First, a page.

0.63

0.63

0.43

-

0.52 ± 0.12

2

C5

−0.18

0.13

0.13

−0.18

-

−0.03 ± 0.17

5

 

0.33

0.63

0.83

-

-

0.59 ± 0.25

0.5

 

0.63

0.83

0.63

0.33

-

0.60 ± 0.21

2

C6

0.63

0.83

0.63

0.33

0.33

0.55 ± 0.22

5

 

0.33

0.33

0.13

−0.08

−0.18

0.11 ± 0.23

0.5

 

0.43

1.43

0.93

-

-

0.93 ± 0.05

2

C7

−0.18

0.13

-

-

-

−0.03 ± 0.21

5

 

-

-

-

-

-

-

0.5

 

1.13

1.43

1.13

0.83

0.63

1.03 ± 0.31

2

C8

1.13

1.63

1.63

1.33

-

1.43 ± 0.24

5

 

2.43

2.83

3.13

 

-

2.79 ± 0.35

0.5

 

-

0.33

0.13

−0.38

−0.38

−0.08 ± 0.36

2

C9

-

1.33

1.13

0.93

0.83

1.05 ± 0.22

5

 

2.63

3.63

3.63

3.13

3.13

3.23 ± 0.42

0.5

 

0.43

0.83

0.63

0.43

-

0.58 ± 0.19

2

C10

1.13

1.63

1.43

1.13

-

1.33 ± 0.24

5

 

1.83

2.33

2.33

1.93

-

2.10 ± 0.26

Hyphen indicates samples that did not show fluorescence melting signal above threshold noise level or resulted in signal saturation (data loss) due to high fluorescence intensity. The ΔT m of protein was measured for the ten compounds C1 to C10 at three concentrations (0.5, 2, and 5 mM) at five levels of gain set within a single experimental run. T m of the protein (T m ref) = 58.4 ± 0.2°C.

Figure 3

Plot of Δ T m vs concentration of ten compounds C1 to C10. Ten compounds C1 to C10 were tested at three different concentrations of 0.5, 2, and 5 mM. The higher shift in ΔT m for higher concentration of compound signifies binding. T m of the protein (T m ref) = 58.4 ± 0.2°C. The compound C7 was insoluble at 2- and 5-mM concentrations.

Table 2

The Δ T m of protein at various concentrations of C8

[C8] mM

Δ T m at different levels of gain (°C)

Average Δ T m (°C)

−2

−1

0

1

1.3

1.7

2

2.3

3

3.5

4

5

0.25a

-

1.7

1.2

2.2

1.9

1.2

0.9

1

0.7

1.5

1

0.9

1.29 ± 0.45

0.75

1.7

2.7

2.9

2.7

2.7

2.7

1.7

2.2

1.7

1.5

1.7

2

2.22 ± 0.50

1

2.9

3

2.9

3

2.9

2.9

2.4

2.2

2.2

2.2

2.2

2.2

2.55 ± 0.36

1.5

2.7

3

3.5

3.2

2.7

2.9

2.7

2.7

2.7

2.7

2.5

2.5

2.82 ± 0.28

2

3.2

3.4

3.7

3.7

3.4

3.2

3.2

3.2

3

3

3.2

3

3.27 ± 0.23

2.5

3

3.4

3.7

3.5

3.4

3.2

3.2

3

2.9

3

2.9

2.9

3.19 ± 0.26

3

3.2

3.5

3.7

3.7

3.4

3.4

3.2

3.2

3.2

3.2

3

3

3.31 ± 0.23

3.5

3

3.7

3.7

3.7

3.5

3.4

3.4

3.2

3.2

3.2

3.2

3.2

3.40 ± 0.23

a T m could not be calculated for −2 gain due to low fluorescence signal, and the melting curves were below threshold. ΔT m of protein for ten compounds (C1 to C10). The ΔT m of protein was measured at different gain levels set within the same experimental run that were used to determine the binding affinity; T m of the protein (T m ref) = 58.4 ± 0.2°C. The ΔT m were calculated by the Rotor-Gene Q-Pure Detection software version 2.0.2 (Build 4).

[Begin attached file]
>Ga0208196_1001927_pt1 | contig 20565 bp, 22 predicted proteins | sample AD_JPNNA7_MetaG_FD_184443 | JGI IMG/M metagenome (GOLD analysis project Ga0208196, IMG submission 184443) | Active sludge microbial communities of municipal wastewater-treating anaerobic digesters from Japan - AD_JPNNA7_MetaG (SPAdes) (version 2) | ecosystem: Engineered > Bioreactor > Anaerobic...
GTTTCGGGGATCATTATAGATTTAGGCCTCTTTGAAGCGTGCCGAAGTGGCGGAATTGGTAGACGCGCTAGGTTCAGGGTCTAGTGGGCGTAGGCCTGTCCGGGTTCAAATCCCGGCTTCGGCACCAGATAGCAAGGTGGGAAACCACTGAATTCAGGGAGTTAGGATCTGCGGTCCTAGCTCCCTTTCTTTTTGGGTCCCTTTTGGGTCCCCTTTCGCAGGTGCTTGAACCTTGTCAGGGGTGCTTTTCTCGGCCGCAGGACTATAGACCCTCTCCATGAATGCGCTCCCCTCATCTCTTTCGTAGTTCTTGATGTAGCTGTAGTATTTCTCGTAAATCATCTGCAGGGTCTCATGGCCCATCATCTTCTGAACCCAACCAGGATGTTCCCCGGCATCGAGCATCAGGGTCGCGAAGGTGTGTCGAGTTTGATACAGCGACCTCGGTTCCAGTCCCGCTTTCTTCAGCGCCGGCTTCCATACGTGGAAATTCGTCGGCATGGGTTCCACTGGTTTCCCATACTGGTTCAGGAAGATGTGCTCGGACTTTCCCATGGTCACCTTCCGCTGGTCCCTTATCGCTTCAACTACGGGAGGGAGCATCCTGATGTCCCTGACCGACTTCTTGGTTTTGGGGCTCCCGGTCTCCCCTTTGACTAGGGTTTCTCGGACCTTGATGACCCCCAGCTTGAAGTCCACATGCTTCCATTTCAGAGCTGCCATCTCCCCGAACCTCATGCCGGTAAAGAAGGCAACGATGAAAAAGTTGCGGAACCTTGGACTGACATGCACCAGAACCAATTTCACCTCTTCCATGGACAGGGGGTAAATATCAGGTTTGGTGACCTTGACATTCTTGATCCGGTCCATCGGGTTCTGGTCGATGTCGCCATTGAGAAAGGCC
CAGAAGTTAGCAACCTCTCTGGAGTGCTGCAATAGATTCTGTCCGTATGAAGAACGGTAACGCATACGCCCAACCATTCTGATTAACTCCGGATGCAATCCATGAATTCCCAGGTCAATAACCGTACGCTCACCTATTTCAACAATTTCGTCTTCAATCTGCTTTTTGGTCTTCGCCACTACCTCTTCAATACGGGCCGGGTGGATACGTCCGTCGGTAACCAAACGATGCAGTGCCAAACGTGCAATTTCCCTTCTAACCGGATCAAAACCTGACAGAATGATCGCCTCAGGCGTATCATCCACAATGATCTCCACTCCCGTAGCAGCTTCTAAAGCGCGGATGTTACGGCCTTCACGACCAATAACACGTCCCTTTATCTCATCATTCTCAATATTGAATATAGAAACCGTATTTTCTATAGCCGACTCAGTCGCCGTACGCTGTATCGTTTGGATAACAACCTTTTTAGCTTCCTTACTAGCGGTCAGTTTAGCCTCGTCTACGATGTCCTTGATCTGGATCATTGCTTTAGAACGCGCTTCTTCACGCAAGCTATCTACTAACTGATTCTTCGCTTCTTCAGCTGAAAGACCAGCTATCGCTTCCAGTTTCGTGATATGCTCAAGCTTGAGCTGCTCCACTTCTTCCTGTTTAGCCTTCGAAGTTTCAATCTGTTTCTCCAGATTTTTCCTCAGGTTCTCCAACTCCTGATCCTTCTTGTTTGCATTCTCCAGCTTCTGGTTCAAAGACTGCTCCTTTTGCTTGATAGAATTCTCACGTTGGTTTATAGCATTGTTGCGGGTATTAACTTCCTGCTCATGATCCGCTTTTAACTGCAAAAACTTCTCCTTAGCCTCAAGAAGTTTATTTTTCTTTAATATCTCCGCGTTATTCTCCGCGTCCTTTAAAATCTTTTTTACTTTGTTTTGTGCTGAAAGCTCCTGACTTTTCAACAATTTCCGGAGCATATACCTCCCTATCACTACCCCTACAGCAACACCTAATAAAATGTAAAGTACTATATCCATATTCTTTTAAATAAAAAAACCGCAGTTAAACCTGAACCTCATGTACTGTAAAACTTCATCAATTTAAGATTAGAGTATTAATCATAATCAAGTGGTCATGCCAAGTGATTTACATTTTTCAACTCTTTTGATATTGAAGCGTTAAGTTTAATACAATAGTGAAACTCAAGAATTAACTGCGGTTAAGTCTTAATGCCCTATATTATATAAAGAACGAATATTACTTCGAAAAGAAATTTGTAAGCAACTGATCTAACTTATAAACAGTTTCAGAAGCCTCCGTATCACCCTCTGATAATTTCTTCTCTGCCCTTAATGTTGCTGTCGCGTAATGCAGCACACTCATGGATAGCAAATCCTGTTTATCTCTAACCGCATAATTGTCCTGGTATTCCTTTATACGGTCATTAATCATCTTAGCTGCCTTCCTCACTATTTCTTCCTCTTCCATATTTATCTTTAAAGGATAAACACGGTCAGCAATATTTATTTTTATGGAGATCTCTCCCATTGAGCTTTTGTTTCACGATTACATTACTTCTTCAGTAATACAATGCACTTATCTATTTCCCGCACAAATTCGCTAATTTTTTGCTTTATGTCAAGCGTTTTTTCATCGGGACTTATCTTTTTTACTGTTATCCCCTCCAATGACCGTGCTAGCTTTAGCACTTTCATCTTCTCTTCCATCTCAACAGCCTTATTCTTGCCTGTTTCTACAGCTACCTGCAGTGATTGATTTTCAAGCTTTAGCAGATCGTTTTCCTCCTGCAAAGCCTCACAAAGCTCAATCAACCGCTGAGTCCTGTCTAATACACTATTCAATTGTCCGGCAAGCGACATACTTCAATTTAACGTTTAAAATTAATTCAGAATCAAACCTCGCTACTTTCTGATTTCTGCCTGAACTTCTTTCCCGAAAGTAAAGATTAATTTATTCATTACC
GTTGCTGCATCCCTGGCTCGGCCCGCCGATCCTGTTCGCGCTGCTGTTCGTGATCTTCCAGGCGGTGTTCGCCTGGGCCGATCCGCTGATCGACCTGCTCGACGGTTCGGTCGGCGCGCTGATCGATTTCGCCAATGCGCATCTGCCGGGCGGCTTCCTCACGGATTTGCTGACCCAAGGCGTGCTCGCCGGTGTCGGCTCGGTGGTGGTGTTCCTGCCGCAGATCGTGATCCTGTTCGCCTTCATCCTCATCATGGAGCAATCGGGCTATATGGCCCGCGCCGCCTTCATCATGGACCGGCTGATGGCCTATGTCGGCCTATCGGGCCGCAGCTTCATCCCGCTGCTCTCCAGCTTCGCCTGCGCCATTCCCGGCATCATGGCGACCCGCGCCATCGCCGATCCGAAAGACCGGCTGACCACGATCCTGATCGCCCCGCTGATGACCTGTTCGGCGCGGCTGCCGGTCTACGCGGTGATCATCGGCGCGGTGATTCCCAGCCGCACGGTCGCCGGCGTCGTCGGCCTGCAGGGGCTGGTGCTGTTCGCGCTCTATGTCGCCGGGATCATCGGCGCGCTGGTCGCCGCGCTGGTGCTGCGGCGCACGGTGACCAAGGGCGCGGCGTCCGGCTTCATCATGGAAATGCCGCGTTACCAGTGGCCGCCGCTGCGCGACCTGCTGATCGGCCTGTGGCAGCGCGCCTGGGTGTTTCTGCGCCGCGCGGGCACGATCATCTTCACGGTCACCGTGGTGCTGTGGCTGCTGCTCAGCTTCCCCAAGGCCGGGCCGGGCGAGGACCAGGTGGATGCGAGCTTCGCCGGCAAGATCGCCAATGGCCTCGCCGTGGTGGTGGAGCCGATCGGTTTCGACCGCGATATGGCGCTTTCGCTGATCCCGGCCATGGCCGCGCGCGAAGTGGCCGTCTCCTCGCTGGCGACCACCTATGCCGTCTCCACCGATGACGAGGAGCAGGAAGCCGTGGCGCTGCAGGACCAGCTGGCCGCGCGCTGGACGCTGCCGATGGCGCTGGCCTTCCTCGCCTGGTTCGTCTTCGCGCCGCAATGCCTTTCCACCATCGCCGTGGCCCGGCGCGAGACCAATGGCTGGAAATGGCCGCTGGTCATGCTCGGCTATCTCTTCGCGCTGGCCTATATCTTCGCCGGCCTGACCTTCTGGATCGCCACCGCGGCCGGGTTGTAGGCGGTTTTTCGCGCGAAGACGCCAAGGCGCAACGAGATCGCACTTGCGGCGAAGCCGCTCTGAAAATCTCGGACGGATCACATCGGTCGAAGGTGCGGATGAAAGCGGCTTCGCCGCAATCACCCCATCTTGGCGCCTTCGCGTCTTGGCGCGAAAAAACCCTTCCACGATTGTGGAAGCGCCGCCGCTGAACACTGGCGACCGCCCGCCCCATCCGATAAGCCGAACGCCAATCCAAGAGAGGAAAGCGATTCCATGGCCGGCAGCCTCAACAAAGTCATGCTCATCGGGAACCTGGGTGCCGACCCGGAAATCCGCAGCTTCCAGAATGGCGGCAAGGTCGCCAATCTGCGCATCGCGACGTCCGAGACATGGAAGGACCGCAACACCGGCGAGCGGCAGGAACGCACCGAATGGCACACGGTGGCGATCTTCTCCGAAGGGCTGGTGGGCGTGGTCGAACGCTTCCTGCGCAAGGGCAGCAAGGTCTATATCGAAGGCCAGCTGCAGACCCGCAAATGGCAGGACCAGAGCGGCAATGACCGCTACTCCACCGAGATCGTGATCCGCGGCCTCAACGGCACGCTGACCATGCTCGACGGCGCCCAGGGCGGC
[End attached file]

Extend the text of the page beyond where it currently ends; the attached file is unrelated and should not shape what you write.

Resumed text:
Figure 4

Titration of compound 8 with the target protein. (A) Fluorescence melting curves showing change in fluorescence intensity with increasing temperature for different concentrations of C8 shown in the figure. (B) First derivative of melting curves (dF/dT) is plotted and the temperature at maximum dF/dT is the protein melting temperature (T m). The data for gain level of 5 are shown.

Figure 5

The Δ T m vs [C8] data was fit to a one-site-specific binding non-linear regression equation. The error bars represent the variation in ΔT m at different levels of gain. The data used for the fit are provided in Table 2.

Conclusion

Optimization of gain can be a challenging task, and it is impossible to use fixed gain for samples that have varying fluorescence yields in a single experiment. Here, we have demonstrated a novel method for using the Rotor-Gene Q instrument for PTM using multiple levels of gain in the same experiment. Since PTMs are mostly irreversible, our method should help to save precious sample and time.

Availability and requirements

Project name: Rotor-Gene Q-Pure Detection v2.0.2 (Build 4)

Operating system(s): PC

Programming language: Unknown

Other requirements: None

License: Commercially available from Qiagen

Any restrictions to use by non-academics: license needed

Abbreviations

EDIII: 

envelope protein domain III

PTM: 

protein thermal melt

T m

protein melting temperature

Declarations

Authors’ Affiliations

(1)
Center for Proteomics and Systems Biology, Brown Foundation Institute of Molecular Medicine for the Prevention of Human Diseases
(2)
Department of Nanomedicine and Biomedical Engineering, The University of Texas Health Science Center

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Copyright

© Gandham et al.; licensee Springer. 2015

This is an Open Access article distributed under the terms of the Creative Commons Attribution License (http://creativecommons.org/licenses/by/4.0), which permits unrestricted use, distribution, and reproduction in any medium, provided the original work is properly credited.